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The ancient Greek Olympic games included an interesting competition. In this particular race the runners carried torches in their hands. To win, a runner not only had to cross the finish line first, he had to arrive there with his torch still lit
The concept of whole-life prosperity, which we will learn throughout this book, is much like that Greek race. Managing our finances isn’t merely about making it to the end of the month. It is also critical that we reach that goal with the rest of our lives intact. We must learn to find a balance between time, talents, and treasures—tangibles such as money or possessions, and intangibles such as the love and respect of our friends and family.
Many people live as though the way to prosperity is a hundred-meter dash. These people try to reach their financial goals in the shortest possible time. They risk time, talents, and treasures in order to obtain an economic benefit as soon as possible. The 21st century team seems to be:
To retire as soon as you can,
With as much money as you can,
To do as little as you can,
For as long as you can!
It is important for us to understand that the path to whole-life prosperity is not a hundred-meter dash. The truth is, the route that will lead you to whole-life prosperity looks more like a cross-country marathon— complete with hills, rocks, and other obstacles.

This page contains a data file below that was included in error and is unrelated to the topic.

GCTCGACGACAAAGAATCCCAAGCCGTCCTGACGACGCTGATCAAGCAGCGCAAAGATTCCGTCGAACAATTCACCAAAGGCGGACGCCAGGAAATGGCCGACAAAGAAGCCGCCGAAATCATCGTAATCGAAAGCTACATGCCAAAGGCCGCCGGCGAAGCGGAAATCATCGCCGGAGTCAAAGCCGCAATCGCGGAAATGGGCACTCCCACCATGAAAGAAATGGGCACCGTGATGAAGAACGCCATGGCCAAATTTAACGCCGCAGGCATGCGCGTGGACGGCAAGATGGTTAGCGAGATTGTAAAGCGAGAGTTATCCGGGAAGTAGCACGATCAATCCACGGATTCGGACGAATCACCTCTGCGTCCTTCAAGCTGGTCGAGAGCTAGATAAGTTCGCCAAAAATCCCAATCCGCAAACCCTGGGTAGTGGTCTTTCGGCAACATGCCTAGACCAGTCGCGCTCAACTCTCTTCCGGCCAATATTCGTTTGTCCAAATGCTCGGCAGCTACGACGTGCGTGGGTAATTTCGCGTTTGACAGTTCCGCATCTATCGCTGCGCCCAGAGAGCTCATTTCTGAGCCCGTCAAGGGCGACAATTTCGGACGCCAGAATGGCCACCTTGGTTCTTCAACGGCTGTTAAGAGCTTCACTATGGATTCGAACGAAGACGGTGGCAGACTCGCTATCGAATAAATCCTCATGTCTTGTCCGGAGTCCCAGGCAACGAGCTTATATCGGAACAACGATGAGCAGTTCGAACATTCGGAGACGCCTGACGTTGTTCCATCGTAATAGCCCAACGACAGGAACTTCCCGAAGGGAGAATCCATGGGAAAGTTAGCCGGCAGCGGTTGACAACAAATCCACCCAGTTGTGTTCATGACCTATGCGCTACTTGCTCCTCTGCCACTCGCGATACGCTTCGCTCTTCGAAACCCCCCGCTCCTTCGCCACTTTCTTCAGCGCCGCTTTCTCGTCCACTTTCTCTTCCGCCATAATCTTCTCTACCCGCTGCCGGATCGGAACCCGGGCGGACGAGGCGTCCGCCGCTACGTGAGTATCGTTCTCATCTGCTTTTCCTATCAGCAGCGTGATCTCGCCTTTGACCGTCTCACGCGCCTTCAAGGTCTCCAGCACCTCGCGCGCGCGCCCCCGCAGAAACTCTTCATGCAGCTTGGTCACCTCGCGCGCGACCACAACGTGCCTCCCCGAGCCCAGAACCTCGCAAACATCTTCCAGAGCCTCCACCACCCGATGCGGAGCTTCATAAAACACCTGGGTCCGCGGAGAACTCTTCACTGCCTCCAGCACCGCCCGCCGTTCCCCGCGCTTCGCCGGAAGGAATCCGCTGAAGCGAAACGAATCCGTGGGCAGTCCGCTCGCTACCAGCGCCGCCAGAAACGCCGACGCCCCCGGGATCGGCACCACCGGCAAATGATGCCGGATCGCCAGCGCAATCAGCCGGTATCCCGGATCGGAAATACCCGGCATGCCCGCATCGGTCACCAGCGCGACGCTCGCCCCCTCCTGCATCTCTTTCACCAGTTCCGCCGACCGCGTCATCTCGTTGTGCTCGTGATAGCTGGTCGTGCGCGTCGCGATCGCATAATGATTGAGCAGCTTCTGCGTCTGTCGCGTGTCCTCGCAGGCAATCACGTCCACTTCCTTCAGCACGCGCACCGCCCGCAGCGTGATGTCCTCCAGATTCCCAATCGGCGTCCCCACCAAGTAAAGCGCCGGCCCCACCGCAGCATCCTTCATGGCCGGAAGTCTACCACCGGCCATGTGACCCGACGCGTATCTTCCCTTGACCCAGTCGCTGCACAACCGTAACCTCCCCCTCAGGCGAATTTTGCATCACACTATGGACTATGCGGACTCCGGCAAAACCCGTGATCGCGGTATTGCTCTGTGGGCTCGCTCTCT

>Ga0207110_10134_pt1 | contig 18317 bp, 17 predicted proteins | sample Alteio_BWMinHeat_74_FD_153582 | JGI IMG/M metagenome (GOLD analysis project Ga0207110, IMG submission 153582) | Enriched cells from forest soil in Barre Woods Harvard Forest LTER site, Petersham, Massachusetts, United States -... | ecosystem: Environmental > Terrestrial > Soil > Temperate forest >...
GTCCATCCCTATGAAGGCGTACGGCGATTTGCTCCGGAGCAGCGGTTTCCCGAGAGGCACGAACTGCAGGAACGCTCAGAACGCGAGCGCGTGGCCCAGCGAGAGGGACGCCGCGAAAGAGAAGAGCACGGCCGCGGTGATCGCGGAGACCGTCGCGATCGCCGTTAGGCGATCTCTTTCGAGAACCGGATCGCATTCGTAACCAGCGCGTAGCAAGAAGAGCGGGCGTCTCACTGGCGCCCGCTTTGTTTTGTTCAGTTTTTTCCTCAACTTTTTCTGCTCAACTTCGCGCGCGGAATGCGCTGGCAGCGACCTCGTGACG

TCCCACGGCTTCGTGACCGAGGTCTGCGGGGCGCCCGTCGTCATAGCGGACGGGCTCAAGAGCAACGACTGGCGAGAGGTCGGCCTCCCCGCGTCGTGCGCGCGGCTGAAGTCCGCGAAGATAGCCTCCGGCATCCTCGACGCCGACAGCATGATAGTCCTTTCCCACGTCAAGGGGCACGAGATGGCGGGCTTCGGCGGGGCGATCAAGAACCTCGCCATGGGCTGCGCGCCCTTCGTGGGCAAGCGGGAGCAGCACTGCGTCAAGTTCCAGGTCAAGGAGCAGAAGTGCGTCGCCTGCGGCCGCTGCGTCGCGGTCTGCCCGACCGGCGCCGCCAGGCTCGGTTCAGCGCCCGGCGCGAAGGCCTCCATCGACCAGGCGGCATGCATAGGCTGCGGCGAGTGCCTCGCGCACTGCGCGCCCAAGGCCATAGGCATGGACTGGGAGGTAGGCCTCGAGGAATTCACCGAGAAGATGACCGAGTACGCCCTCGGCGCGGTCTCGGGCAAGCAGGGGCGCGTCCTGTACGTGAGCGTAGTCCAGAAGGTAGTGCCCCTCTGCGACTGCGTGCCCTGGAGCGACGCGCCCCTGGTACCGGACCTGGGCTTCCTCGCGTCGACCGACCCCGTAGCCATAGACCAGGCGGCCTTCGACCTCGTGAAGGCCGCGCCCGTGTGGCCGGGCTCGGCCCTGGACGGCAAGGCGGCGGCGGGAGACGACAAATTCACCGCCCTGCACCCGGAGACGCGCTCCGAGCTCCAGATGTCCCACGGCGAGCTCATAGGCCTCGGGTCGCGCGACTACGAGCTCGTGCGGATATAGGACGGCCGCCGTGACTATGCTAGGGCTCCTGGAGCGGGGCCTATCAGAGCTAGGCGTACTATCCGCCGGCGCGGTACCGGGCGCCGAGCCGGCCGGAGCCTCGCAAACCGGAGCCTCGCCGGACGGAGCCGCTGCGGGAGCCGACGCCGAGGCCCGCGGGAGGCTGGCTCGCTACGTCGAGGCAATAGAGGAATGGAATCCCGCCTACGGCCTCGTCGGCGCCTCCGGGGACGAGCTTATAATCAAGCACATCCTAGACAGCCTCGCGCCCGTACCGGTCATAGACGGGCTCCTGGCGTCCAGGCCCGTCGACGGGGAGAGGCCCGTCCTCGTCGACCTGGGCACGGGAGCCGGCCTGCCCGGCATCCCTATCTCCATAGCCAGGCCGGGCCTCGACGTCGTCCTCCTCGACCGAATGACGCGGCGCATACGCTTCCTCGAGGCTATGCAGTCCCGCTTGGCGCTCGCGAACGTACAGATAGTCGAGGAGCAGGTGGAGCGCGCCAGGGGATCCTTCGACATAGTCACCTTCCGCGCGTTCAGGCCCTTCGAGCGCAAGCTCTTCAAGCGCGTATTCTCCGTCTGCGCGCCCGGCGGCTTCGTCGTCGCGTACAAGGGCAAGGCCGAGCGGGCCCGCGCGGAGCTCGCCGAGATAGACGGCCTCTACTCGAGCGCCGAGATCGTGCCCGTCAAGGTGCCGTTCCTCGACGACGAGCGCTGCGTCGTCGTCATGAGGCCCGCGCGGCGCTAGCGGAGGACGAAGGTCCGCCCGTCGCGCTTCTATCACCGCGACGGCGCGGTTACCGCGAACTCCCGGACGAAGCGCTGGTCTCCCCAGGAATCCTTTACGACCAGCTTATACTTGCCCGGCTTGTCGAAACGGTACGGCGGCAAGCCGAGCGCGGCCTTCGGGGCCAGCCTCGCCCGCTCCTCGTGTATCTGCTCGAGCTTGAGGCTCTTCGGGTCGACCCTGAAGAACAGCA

This course wants to hep you on this life journey, to build up wealth in the five most important areas, so we can keep our torches burning and be ready to spend our wealth to reach your life goals and to be a blessing to people around us!
Whole Life Prosperity
Our culture trains us to think that wealth typically refers only to financial assets and worldly possessions.
A moment’s reflection shows us that a well-lived life (we could call it true wealth) is about much more than finances.
For example, if you become a millionaire but lose all your friends and family, are you wealthy? Is that a good trade-off? Is that a well-lived life? Is it worth losing friends to get more money? If you make more money than everyone else in the world but live in a house by yourself all day with an incurable illness that gives you chronic pain, are you wealthy? Is that a good life? How much money is chronic pain worth? Would you rather have a rich teacher or a wise teacher?
I think most of us would agree that a life isn’t good if it’s filled with financial prosperity but no other kind of flourishing.
Our problem, then, is that our measurement of wealth is too small. It’s not that we shouldn’t look for a return on our investments; it’s that we need to expand our definition of what kind of return we’re looking for. We need a new way of evaluating and measuring what actually happens when we make these kinds of investments. We need to think much wider about prosperity and wealth.
In 3 John 2, where John prays that the recipient of the letter would prosper in ‘all respects’ and that he would be in good health, ‘just as your soul prospers.’ The writer is giving us a holistic view of prosperity that is a helpful corrective against the short-sighted focus of the so-called prosperity gospel. John is saying that every area of your life should prosper, not just one or two. He describes prosperity in terms of multiple kinds of capital and currency.